Wednesday, March 16, 2011

A Million Little Pieces by James Frey


Review: A Million Little Pieces

By James Frey
Published by Anchor
Release date May 11, 2004
Genre: Fiction / Memoirs


The Story: (from Goodreads.com) James Frey's memoir of drug addition and recovery was a bestseller even before Oprah Winfrey picked it for her book club in 2005, but the subsequent revelations about discrepancies between the story and the author's real life touched off a national debate about the line between fact and fiction. Filled with graphic scenes of epic substance abuse and the torments of withdrawal, A Million Little Pieces was widely heralded upon its publication as a harrowing, self-lacerating, and courageously confessional autobiography. It received many admiring critical reviews, carried cover endorsements from noted literati, and was selected by Barnes & Noble as a 2003 Discover pick. (Our reviewer called Frey prodigiously talented, poetic, and unflinchingly honest). In January 2006, the author acknowledged the truth of charges that many details in the book were embellished or fabricated. In a note to readers that was prepared for subsequent printings, he apologized to those who felt they had been misled and explained why he wrote the book the way he did. Reactions to these revelations included soul-searching by publishers about their responsibilities for ensuring accuracy, ruminations by critics on the line between fact and fiction in modern culture, and spirited defenses of the author by readers who maintained that the book's inspirational message was of primary importance. One thing seems certain: A Million Little Pieces is a book that promises to have a long-lasting impact.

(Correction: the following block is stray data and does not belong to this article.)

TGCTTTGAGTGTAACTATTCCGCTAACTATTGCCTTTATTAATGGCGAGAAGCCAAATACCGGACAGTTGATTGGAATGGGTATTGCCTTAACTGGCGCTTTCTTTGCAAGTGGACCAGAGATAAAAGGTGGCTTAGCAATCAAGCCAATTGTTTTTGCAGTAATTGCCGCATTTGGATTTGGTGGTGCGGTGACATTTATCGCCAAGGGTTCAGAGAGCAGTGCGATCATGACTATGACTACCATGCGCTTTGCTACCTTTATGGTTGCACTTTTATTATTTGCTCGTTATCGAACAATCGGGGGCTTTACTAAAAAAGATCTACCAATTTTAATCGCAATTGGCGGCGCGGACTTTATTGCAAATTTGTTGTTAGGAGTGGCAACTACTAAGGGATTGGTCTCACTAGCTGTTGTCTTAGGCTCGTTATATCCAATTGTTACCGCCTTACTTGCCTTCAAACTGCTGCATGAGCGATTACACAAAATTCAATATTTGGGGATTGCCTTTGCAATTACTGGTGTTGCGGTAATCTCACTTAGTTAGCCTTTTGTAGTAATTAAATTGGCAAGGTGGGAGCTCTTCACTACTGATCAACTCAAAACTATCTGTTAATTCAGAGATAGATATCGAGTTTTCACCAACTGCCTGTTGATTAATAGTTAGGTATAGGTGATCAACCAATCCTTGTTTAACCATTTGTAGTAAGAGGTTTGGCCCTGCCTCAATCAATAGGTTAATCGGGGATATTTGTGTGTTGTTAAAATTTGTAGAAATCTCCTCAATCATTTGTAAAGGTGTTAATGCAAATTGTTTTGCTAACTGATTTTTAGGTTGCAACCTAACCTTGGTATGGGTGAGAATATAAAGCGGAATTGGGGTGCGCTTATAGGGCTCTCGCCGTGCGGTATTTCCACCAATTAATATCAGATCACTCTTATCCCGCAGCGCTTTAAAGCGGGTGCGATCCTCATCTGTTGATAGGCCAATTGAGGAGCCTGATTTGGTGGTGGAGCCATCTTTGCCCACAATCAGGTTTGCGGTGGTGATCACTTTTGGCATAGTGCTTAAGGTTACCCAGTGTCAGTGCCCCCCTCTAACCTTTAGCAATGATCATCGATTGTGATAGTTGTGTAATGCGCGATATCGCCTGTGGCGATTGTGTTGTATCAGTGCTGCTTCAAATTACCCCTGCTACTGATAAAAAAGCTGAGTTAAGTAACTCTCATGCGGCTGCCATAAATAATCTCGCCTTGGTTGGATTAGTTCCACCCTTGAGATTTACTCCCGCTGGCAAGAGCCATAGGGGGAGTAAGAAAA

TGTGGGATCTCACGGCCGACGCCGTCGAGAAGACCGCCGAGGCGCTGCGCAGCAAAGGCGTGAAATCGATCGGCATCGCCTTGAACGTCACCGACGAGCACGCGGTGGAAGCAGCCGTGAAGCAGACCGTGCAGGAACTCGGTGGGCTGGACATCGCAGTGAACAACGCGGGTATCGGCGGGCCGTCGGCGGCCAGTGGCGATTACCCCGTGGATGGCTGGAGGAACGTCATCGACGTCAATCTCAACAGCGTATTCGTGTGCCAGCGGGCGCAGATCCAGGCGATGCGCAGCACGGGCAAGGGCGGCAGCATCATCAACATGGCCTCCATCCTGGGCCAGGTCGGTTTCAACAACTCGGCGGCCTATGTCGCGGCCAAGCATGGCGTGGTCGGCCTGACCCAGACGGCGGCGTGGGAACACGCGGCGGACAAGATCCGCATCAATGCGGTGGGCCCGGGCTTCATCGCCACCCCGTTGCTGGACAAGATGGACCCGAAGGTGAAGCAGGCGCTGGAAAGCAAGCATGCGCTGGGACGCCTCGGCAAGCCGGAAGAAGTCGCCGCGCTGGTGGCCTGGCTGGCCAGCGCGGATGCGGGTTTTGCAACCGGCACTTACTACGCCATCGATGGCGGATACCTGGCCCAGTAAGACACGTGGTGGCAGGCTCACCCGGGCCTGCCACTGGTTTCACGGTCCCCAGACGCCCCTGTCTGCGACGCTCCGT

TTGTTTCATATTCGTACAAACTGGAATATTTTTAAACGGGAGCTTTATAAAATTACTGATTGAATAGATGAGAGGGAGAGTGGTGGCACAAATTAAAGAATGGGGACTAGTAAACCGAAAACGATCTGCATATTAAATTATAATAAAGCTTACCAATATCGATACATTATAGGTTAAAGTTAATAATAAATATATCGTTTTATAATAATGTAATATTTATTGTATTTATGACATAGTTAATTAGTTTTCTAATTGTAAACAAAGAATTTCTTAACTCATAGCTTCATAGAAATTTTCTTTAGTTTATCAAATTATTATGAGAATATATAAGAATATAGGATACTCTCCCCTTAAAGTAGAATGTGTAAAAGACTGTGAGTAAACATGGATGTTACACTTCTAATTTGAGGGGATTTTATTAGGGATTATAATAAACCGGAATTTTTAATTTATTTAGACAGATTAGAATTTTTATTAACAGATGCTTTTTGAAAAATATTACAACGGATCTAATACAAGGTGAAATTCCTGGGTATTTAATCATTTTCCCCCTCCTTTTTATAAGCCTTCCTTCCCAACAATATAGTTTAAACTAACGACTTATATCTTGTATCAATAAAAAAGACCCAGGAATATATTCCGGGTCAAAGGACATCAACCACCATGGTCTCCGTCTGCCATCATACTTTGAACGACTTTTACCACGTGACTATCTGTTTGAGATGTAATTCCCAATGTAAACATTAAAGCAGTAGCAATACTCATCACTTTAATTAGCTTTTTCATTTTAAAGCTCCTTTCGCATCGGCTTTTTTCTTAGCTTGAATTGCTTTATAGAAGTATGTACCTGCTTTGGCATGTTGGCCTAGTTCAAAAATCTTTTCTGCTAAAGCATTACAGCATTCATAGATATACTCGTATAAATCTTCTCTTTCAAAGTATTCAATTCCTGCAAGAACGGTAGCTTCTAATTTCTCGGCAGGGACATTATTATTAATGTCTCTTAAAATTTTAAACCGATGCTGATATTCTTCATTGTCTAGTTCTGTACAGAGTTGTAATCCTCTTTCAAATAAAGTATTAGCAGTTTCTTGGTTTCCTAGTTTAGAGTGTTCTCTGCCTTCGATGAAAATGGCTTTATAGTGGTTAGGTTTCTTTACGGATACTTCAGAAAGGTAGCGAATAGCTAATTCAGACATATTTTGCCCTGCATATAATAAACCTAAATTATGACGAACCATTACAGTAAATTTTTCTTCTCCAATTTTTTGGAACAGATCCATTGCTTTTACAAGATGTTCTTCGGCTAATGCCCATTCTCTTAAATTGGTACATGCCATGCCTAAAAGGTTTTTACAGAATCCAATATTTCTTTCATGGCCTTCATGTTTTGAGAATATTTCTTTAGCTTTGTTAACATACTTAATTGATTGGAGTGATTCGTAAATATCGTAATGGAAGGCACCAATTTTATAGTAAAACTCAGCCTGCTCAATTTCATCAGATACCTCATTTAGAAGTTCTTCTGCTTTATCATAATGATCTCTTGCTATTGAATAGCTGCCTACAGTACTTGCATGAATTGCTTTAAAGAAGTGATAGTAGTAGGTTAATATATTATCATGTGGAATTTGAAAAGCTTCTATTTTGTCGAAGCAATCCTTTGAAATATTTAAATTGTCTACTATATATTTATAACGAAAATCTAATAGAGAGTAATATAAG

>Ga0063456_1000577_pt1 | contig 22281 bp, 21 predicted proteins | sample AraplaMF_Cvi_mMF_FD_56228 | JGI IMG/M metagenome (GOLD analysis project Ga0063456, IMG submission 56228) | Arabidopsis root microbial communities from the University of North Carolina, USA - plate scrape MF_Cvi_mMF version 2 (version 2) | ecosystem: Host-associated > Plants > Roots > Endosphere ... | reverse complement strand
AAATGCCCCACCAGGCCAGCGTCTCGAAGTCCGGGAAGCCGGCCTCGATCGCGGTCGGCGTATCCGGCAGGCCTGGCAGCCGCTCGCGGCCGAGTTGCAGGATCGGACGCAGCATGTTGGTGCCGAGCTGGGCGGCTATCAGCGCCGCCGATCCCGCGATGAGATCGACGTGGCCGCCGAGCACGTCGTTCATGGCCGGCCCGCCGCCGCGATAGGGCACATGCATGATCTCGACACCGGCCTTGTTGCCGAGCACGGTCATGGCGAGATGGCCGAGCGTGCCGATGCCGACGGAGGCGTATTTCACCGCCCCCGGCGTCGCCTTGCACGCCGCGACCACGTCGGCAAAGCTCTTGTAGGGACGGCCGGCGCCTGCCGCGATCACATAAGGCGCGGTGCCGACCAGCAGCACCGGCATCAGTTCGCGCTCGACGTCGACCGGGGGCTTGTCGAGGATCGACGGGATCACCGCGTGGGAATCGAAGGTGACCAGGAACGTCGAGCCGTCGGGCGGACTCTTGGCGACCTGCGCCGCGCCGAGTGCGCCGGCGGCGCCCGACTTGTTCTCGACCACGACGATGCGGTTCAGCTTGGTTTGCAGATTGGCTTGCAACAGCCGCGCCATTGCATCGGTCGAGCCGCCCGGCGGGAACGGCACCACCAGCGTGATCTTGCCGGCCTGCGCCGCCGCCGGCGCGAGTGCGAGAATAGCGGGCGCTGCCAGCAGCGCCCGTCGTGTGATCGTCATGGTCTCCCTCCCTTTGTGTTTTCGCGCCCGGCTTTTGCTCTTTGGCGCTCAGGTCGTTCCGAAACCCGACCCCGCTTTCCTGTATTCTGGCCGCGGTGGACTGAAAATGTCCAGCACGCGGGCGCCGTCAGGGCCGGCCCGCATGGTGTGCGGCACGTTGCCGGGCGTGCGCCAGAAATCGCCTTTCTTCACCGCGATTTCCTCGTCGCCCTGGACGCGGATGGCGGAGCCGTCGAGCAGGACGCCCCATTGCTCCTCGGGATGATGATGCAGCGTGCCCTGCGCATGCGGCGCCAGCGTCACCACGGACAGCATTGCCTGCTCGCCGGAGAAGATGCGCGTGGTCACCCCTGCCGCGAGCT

My Review: OK. I know there was a lot of controversy about this book being a non fiction verse fiction due to his "elaborating" his story to make a good read. I picked up this book with the full knowledge of this. I didn't even try to decide what was real or what was not, I just assumed it would be best to read as if none of it was true.So my review is based on this book being 100% fiction.

The writing style was very choppy and unique but in this case, I think it was called for. This story was about addiction and the want, need, have to have feelings behind addiction. I found that the book needed that type of style to show how desperate the author wanted you to know he felt. A portion of a passage reads on page 158 (I left off the foul language):

Can't stop.
Have to stop.
Pain.
Gutter.
Her.
Torch.
Bottle.
Can't Stop.Pain.
Take it.
Rage.

Some people, I am sure will have a problem following along with this type of writing style, with no paragraph indentations or skipping lines Et but I think it was necessary to prove the meaning behind the addiction.It is trying to portray the mixed emotions that are swirling through his head during his recovery.

I enjoyed the book. I found it very moving, it was sad, it rang some truth, but at some times seemed a bit unbelievable. The ending has a list of some of the main characters and what happened to them after rehab. I found that gave the book great closure. I have to give the book a 4 ratings because it was marketed as something it wasn't (a memoir) and is at times unbelievable in circumstances.



4 comments:

She said...

I enjoyed A Million Little Pieces. I feel his follow-up book, My Friend Leonard, is a better read. I found that if I could not understand what he was saying when I read it, reading it out loud worked very well. There are times when the story became like staccato in music. Those are the times I had to read aloud then it made sense.

Cindy said...

I really enjoyed this book too. I read it when it first came out, before the truth was uncovered, but I still loved it. Great review!

Amy said...
This comment has been removed by the author.
Amy said...

I completely agree that at times thw story became like song, or I was picturing more poetry. I enjoyed the book but I think I am glad I read it after finding out it was part fiction because parts of it seemed unbelievable to me.